I had certainly always understood that his middle name was St Aubrun. Checking in an old Plsyfair Cricket Annual (1973), that has St Aubrun. As for the "Gary"/"Garry" thing, it always used to be "Gary", but at some point in the 1970s or 1980s it seemed to change to "Garry", possibly at Sobers own request. JH (talk page) 17:46, 10 November 2008 (UTC)

Just checked, and CricketArchive, whose error rate is pretty low, have St Aubrun. JH (talk page) 17:56, 10 November 2008 (UTC)

Just to set the record straight, St. Aubrun and St. Aubyn are both incorrect. The correct middle name is in fact St. Auburn I know this because I'm Sir Garry's son Daniel Sobers and have given my son the same middle name, St. Auburn after his grandfather. So, even though this issue was raised within the Sobers household, it was resolved that his middle name is St. Auburn. Thank you. Now all those with the incorrect spelling can fix their typos. —Preceding unsigned comment added by Danz177 (talkcontribs) 04:47, 8 April 2009 (UTC)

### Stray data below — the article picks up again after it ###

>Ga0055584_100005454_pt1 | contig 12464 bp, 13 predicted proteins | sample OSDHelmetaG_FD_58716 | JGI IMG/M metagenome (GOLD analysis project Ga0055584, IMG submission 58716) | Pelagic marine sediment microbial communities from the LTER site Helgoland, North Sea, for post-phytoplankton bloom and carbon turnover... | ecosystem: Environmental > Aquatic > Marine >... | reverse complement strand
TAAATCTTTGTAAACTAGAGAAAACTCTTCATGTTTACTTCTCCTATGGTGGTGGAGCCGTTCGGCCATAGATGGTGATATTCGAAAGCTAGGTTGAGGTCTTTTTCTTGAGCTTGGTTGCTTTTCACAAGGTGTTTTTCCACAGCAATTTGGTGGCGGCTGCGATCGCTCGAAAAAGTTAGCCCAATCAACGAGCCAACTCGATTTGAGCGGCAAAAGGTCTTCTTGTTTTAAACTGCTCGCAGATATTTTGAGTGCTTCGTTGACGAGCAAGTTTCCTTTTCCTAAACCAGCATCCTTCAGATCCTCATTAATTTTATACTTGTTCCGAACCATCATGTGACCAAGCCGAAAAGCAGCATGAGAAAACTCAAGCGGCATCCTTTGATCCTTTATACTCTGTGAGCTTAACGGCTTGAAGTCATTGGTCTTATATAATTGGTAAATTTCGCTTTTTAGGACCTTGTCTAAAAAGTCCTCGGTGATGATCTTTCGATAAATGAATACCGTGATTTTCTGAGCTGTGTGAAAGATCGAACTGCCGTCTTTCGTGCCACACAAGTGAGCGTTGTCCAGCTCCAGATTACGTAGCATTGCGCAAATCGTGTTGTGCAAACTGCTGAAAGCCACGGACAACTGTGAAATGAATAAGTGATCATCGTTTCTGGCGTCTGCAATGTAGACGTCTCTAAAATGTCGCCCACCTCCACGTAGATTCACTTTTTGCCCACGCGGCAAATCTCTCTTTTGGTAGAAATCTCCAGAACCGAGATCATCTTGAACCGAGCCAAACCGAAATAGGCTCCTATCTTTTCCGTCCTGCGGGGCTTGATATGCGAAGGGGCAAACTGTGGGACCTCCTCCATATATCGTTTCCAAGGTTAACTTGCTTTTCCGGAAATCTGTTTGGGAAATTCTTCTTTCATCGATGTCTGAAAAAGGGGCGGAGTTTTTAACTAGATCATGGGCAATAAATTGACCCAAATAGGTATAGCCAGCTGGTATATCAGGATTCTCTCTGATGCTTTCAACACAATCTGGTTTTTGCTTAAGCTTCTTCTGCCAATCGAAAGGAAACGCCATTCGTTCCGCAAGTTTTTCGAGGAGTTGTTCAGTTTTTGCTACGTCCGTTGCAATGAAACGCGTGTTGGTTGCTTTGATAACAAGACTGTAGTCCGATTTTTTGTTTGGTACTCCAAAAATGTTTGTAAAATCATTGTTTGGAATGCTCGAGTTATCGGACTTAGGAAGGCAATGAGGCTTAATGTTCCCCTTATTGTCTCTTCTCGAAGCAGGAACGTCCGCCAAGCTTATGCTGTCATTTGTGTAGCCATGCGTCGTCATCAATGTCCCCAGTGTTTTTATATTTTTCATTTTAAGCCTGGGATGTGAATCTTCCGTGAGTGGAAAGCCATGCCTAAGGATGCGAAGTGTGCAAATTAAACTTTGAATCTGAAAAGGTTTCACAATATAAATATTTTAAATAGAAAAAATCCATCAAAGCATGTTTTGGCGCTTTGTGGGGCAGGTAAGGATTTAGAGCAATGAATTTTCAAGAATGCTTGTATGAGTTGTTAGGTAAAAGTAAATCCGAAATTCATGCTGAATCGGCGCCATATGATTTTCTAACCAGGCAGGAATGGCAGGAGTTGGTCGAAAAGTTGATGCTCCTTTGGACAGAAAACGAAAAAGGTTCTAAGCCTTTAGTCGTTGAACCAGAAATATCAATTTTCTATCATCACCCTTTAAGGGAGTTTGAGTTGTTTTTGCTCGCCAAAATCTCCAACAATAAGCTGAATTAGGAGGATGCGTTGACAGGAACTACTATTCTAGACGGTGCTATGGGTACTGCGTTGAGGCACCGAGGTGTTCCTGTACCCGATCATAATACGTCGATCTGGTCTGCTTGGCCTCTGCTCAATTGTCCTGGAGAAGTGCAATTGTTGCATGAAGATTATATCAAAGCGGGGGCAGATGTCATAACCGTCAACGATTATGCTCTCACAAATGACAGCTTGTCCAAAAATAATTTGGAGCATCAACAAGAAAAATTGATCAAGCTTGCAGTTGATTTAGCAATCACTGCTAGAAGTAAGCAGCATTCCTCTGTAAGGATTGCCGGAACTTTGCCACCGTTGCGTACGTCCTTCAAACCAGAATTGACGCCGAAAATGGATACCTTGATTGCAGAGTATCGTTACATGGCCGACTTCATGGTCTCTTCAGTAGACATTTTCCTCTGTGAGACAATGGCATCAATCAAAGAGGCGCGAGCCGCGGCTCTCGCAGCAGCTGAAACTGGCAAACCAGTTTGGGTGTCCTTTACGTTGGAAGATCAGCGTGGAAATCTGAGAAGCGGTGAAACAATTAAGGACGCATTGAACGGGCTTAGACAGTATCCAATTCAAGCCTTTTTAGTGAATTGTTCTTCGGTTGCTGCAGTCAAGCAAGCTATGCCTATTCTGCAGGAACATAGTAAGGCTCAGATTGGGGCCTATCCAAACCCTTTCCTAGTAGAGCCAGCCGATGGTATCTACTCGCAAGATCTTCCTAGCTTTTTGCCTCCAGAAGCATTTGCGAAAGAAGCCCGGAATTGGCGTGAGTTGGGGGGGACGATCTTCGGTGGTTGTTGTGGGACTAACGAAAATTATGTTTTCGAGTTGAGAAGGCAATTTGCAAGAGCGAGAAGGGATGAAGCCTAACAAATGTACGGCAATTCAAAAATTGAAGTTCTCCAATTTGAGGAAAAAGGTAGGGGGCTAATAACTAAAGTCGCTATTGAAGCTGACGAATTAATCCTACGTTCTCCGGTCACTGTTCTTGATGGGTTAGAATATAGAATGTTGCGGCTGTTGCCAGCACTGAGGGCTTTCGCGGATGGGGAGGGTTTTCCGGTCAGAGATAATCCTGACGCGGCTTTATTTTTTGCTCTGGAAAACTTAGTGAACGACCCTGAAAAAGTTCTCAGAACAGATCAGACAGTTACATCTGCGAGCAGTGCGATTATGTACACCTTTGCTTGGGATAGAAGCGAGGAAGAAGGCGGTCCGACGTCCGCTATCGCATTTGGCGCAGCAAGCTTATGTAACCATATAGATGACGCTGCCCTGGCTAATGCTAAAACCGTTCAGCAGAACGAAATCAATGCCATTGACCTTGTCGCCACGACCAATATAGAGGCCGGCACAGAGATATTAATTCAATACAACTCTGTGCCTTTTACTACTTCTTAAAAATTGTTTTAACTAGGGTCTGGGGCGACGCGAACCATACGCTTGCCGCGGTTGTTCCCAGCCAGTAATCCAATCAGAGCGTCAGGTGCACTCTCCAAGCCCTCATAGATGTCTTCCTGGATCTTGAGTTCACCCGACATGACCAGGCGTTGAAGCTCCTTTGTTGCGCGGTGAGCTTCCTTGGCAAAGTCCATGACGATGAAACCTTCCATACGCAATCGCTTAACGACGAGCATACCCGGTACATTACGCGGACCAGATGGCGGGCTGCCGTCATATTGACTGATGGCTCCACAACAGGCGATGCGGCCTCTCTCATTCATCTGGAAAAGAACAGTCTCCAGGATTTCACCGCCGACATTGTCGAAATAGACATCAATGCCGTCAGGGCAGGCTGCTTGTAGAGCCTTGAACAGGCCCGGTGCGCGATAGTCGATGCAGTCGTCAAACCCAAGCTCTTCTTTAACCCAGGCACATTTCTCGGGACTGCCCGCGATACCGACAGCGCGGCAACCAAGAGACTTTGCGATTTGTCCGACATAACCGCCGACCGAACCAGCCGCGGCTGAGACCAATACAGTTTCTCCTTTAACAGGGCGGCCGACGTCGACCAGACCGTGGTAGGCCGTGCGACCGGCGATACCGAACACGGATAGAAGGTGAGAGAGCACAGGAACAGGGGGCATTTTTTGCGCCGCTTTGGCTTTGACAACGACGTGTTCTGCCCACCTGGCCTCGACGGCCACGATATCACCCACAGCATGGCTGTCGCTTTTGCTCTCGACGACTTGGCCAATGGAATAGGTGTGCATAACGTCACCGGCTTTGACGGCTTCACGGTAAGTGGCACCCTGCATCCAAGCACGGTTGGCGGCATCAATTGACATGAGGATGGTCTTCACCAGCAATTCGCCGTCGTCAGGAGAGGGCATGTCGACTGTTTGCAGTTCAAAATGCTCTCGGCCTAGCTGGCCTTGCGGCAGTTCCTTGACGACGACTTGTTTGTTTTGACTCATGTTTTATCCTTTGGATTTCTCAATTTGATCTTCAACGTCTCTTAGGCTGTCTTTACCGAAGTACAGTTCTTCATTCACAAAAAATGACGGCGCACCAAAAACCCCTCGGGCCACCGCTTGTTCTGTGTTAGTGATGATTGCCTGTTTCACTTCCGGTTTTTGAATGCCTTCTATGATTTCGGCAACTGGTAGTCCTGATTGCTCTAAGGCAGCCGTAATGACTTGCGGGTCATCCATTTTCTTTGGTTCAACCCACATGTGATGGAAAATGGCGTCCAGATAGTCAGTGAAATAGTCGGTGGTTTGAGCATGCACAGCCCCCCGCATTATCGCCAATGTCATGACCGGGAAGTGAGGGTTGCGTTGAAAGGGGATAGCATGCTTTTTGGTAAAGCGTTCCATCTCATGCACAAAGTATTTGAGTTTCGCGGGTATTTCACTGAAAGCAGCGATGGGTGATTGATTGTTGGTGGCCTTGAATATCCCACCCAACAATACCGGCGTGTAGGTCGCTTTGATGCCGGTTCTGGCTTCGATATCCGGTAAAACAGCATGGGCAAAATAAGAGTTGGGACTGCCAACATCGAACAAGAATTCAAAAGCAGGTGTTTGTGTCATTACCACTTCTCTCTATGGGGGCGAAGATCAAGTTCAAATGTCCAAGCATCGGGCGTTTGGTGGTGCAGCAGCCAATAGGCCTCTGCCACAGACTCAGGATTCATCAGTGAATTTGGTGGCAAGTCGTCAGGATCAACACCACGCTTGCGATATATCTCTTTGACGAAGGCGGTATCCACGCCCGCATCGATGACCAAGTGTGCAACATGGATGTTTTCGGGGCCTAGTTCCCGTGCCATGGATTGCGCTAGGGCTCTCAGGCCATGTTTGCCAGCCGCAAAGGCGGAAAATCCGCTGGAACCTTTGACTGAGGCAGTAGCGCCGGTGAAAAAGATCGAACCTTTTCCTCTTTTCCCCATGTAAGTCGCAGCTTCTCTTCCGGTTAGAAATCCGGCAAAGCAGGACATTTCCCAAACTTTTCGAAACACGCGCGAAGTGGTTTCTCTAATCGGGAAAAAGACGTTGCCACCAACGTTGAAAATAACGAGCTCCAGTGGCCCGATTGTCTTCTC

We have to accept Gary Sobers' middle name as St Aubrun because of verification per site guidelines and policy. In his own autobiography, Sobers calls himself St Aubrun and in cricket publications during his career (e.g., Playfair) he is called St Aubrun. If anyone can find a verifiable source that overrules those, please quote it. Otherwise St Aubrun is verified. --Jack | talk page 04:51, 29 June 2009 (UTC)

As I've said before the London Gazette announcing his knighthood as St Auburn, and you don't get much more official than that. David Underdown (talk) 11:14, 29 June 2009 (UTC)